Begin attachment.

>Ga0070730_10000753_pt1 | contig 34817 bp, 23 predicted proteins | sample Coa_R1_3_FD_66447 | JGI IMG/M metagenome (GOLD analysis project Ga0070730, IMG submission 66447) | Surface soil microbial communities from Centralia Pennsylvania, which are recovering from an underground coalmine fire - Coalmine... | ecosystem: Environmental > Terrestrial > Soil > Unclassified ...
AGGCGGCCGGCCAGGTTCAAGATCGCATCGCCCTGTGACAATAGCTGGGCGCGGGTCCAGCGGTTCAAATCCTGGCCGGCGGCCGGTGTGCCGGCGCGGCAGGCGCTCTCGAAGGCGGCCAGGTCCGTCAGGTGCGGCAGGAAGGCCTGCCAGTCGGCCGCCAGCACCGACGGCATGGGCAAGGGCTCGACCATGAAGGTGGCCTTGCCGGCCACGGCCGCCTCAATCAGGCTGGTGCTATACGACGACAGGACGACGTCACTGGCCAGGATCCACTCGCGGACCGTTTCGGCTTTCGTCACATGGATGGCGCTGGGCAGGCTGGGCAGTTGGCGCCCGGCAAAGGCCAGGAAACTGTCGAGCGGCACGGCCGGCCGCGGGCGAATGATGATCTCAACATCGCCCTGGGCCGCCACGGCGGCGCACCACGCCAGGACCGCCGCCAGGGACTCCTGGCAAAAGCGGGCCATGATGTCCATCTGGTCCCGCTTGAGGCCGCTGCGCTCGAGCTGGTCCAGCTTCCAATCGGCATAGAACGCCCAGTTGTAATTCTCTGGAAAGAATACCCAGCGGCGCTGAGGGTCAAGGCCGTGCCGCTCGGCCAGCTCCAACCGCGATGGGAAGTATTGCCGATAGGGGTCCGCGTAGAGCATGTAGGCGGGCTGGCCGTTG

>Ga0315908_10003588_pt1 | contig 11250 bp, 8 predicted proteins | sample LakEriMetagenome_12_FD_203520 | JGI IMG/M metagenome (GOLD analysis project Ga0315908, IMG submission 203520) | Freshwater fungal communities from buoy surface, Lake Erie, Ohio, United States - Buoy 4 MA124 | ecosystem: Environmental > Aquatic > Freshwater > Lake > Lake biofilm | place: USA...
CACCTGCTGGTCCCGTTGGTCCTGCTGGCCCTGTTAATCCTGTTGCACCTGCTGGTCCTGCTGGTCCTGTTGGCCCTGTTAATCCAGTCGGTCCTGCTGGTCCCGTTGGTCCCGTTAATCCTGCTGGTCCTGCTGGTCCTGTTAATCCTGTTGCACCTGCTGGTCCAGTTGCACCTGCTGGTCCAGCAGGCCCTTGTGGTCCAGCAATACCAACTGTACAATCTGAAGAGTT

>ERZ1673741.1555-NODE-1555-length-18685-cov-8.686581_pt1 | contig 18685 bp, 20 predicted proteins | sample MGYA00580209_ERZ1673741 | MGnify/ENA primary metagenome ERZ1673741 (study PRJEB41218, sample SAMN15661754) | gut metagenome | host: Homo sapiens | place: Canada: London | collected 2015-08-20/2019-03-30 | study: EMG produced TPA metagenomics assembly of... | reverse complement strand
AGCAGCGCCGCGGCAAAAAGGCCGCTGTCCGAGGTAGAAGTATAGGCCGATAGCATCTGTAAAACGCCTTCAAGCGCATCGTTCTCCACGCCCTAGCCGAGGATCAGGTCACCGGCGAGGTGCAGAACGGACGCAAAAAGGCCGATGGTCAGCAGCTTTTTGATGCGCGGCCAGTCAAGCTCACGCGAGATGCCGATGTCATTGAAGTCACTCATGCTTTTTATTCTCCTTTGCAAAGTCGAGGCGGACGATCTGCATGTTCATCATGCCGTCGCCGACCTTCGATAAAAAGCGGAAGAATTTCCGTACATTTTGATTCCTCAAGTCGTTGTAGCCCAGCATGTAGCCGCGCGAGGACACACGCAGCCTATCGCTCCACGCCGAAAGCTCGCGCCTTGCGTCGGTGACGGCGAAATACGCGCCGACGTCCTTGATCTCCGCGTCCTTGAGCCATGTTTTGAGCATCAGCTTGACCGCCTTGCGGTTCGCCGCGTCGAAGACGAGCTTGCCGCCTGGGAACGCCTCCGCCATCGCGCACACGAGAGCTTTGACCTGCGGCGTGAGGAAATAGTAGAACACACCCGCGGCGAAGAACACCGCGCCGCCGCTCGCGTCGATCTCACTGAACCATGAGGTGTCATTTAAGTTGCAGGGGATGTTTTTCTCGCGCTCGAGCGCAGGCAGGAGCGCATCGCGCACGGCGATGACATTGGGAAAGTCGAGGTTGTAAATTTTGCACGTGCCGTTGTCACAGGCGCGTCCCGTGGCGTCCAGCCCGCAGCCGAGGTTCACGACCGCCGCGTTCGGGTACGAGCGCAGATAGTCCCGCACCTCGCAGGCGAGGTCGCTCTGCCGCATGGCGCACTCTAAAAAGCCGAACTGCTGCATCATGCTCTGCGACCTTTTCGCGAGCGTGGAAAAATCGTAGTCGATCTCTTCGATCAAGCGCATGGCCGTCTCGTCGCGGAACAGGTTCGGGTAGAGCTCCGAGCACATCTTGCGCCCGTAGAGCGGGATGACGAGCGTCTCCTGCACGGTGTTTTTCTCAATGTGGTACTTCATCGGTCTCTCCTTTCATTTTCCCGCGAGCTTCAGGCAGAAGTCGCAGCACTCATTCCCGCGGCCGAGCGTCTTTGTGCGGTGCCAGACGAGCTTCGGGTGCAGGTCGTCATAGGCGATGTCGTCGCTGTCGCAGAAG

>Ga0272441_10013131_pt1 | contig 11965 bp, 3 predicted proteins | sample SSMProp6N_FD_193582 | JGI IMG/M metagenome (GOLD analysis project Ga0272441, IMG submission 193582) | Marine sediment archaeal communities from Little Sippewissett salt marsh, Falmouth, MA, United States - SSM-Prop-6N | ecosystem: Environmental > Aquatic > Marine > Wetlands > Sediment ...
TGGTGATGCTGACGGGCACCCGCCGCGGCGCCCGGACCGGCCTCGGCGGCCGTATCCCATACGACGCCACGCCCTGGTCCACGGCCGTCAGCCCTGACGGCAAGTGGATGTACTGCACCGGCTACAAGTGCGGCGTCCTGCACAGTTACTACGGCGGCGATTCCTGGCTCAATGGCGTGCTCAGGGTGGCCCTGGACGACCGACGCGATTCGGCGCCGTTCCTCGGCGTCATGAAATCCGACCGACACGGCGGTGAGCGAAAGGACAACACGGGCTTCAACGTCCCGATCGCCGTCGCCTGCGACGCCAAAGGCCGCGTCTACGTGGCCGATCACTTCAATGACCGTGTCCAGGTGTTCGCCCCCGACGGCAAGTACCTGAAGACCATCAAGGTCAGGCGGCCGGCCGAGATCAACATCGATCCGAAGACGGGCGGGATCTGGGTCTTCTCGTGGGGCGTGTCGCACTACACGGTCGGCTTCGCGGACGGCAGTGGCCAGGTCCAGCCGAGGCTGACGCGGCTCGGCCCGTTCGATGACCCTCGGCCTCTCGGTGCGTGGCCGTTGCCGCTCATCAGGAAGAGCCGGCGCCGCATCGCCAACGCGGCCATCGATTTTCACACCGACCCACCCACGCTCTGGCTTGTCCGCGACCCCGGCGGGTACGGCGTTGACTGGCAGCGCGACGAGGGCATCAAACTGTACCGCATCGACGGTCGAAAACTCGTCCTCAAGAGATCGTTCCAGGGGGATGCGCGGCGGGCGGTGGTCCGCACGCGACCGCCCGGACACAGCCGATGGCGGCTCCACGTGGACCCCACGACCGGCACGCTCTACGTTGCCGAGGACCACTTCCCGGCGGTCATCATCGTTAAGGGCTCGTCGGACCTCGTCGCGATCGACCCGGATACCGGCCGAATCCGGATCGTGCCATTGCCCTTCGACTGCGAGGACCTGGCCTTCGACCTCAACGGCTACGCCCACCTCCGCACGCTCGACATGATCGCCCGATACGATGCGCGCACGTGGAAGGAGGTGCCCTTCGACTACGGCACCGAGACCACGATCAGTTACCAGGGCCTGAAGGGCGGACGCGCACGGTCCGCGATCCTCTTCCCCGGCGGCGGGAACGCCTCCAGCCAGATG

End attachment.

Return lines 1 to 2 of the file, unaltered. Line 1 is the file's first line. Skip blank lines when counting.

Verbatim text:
>Ga0070730_10000753_pt1 | contig 34817 bp, 23 predicted proteins | sample Coa_R1_3_FD_66447 | JGI IMG/M metagenome (GOLD analysis project Ga0070730, IMG submission 66447) | Surface soil microbial communities from Centralia Pennsylvania, which are recovering from an underground coalmine fire - Coalmine... | ecosystem: Environmental > Terrestrial > Soil > Unclassified ...
AGGCGGCCGGCCAGGTTCAAGATCGCATCGCCCTGTGACAATAGCTGGGCGCGGGTCCAGCGGTTCAAATCCTGGCCGGCGGCCGGTGTGCCGGCGCGGCAGGCGCTCTCGAAGGCGGCCAGGTCCGTCAGGTGCGGCAGGAAGGCCTGCCAGTCGGCCGCCAGCACCGACGGCATGGGCAAGGGCTCGACCATGAAGGTGGCCTTGCCGGCCACGGCCGCCTCAATCAGGCTGGTGCTATACGACGACAGGACGACGTCACTGGCCAGGATCCACTCGCGGACCGTTTCGGCTTTCGTCACATGGATGGCGCTGGGCAGGCTGGGCAGTTGGCGCCCGGCAAAGGCCAGGAAACTGTCGAGCGGCACGGCCGGCCGCGGGCGAATGATGATCTCAACATCGCCCTGGGCCGCCACGGCGGCGCACCACGCCAGGACCGCCGCCAGGGACTCCTGGCAAAAGCGGGCCATGATGTCCATCTGGTCCCGCTTGAGGCCGCTGCGCTCGAGCTGGTCCAGCTTCCAATCGGCATAGAACGCCCAGTTGTAATTCTCTGGAAAGAATACCCAGCGGCGCTGAGGGTCAAGGCCGTGCCGCTCGGCCAGCTCCAACCGCGATGGGAAGTATTGCCGATAGGGGTCCGCGTAGAGCATGTAGGCGGGCTGGCCGTTG